It might be too early too make such a statement, but Rafa Benitez’s managerial acumen will never get its due. For someone who managed to lead a side other than Barcelona or Real Madrid to the La Liga title in the first decade of the new millennium, the focus on Benitez’s days in England-be it while he was at Liverpool or at Chelsea-has been inordinately large. And the probability of a person’s reputation remaining pure as the driven snow in England are as bleak the British weather itself.
Like most young managers, Benitez too tasted success initially in the lower divisions and worked his way up. Real Valladolid, Osasuna, Extremedura, and Tenerife proved to be the stepping stones to the successes of Valencia, where two league titles and a UEFA Cup victory established his burgeoning credentials.
But for one year after he resigned from Valencia, Benitez’s domain-league football-was overwhelmed by the traditional glamour of European football. Having led Liverpool to the Champions League title in his first season in charge, Benitez regularly featured in the final stages of the competition for the next five years, until the English league broke him.
Leading the premier league in mid-2009, Benitez’s public disclosure of his “list” was a clear indication of the strain league football was placing on him, a format of the game his tactical awareness reveled in. Press conferences tend to expose our deepest tendencies and fears, and Benitez was no exception.
While ridicule and a total lack of support at Inter Milan and Chelsea did not prevent him from making additions to his trophy cabinet, Benitez’s microcosm of contradictions seems to have come a full circle at Napoli, with an unbeaten start to the league leading the citizens of Naples dreaming of a return to the halcyon days they spent in bed with Diego Maradona, with another Argentine spearheading their attack a generation later.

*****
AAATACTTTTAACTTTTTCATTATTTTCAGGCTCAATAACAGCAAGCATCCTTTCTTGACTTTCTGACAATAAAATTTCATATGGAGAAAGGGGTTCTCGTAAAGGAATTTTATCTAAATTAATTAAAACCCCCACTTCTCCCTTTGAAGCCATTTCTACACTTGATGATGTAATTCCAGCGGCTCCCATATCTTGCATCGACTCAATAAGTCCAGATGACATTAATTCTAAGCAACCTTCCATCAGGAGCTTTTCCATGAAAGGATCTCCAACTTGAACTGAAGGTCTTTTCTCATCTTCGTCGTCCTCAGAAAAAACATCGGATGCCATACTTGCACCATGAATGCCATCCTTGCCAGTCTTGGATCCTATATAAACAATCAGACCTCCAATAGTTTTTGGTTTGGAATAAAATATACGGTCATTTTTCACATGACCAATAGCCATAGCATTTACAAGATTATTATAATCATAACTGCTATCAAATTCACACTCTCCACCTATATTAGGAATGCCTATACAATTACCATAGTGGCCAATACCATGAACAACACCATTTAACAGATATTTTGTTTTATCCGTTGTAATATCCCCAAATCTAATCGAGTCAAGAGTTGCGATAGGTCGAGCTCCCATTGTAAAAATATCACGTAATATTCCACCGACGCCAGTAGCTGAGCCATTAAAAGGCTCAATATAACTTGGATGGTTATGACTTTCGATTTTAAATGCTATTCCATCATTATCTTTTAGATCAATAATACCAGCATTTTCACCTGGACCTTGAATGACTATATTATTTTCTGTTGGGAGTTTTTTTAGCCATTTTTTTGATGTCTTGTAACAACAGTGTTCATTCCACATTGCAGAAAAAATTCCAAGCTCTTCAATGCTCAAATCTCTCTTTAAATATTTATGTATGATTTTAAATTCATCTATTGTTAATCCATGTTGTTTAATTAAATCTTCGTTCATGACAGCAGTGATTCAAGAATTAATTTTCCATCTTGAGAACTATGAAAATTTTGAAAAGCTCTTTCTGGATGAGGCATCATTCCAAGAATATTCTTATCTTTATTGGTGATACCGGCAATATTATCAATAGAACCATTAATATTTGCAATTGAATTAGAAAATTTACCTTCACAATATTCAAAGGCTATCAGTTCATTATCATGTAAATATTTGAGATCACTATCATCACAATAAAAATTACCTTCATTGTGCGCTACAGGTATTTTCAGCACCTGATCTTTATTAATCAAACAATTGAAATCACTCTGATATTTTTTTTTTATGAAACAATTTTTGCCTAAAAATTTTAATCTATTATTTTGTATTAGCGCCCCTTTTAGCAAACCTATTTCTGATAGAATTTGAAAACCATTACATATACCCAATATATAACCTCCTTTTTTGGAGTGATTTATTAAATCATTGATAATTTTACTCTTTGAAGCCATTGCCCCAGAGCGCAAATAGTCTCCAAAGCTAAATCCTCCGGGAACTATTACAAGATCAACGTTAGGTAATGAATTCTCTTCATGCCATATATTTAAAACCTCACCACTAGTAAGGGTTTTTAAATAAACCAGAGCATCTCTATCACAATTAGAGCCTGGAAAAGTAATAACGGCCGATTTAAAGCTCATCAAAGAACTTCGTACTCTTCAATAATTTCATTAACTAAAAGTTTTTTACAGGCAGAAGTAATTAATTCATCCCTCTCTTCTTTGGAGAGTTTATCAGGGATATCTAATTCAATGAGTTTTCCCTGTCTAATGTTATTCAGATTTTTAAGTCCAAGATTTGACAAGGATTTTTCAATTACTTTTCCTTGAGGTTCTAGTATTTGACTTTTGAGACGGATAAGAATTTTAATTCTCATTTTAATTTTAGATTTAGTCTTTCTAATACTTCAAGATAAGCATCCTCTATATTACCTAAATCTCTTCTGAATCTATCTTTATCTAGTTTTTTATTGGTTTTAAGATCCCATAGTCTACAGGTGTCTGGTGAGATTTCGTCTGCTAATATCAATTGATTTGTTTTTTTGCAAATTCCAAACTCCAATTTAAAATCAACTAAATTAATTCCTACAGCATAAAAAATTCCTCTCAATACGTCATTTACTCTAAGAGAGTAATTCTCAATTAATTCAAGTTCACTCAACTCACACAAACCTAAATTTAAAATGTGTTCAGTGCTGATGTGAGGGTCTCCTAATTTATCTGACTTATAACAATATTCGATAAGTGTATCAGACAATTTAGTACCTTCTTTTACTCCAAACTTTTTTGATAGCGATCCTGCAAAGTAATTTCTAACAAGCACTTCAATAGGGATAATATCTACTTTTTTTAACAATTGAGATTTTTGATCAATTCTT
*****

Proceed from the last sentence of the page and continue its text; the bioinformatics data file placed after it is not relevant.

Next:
Benitez is well aware of how a side is to be recreated after having lost its premier striker, and it can be argued that the loss of Edinson Cavani to Paris St. Germain would have been far more difficult to swallow than Michael Owen’s move from Liverpool to Real Madrid in 2004. However, the singularly efficient usage of the proceeds from Cavani’s sale-Gonzalo Higuain, Jose Callejon, Raul Albiol, Dries Martens were some of the names brought in-has meant that the Uruguayan’s loss has barely been felt. If anything, miracles have abounded since Benitez took over from Walter Mazzarri: even Mario Balotelli has ended up missing a penalty while pitted against the Partenopei.
In Benitez, Napoli have a manager with a track record few can match, and who is meticulous to the point of being obsessive. More importantly, Benitez seems to have mellowed from his Liverpool and Inter days, with the combative touch replaced by a more understanding one. Gone are the days when Steven Gerrard would crave for a pat on the back from his manager. Benitez’s handling of his players, previously described as cold and detached, has undergone the proverbial sea-change. Why, the Spaniard has even agreed to participate in the shooting of a “Christmas comedy” for Napoli’s film-producer president Aurelio de Laurentiis.
Benitez has often likened Napoli to Liverpool, and the two port cities seem to have given him the space and confidence to do what he does best-create a team which functions on top of a solid tactical foundation. As Benitez said in one of the most memorable media conferences of recent times, white liquid in a bottle has to be milk. Sitting in his manager’s office in southern Italy while the rest of his family continues to live in Wirral, Liverpool, Benitez can be forgiven for thinking that he has at last found his succor in Hamsik and co. Currently second in the Serie A, the signals of a revival in Naples are as obvious as the white semi-skimmed lactose-based fluid that John the milkman delivered to Benitez in Wirral.
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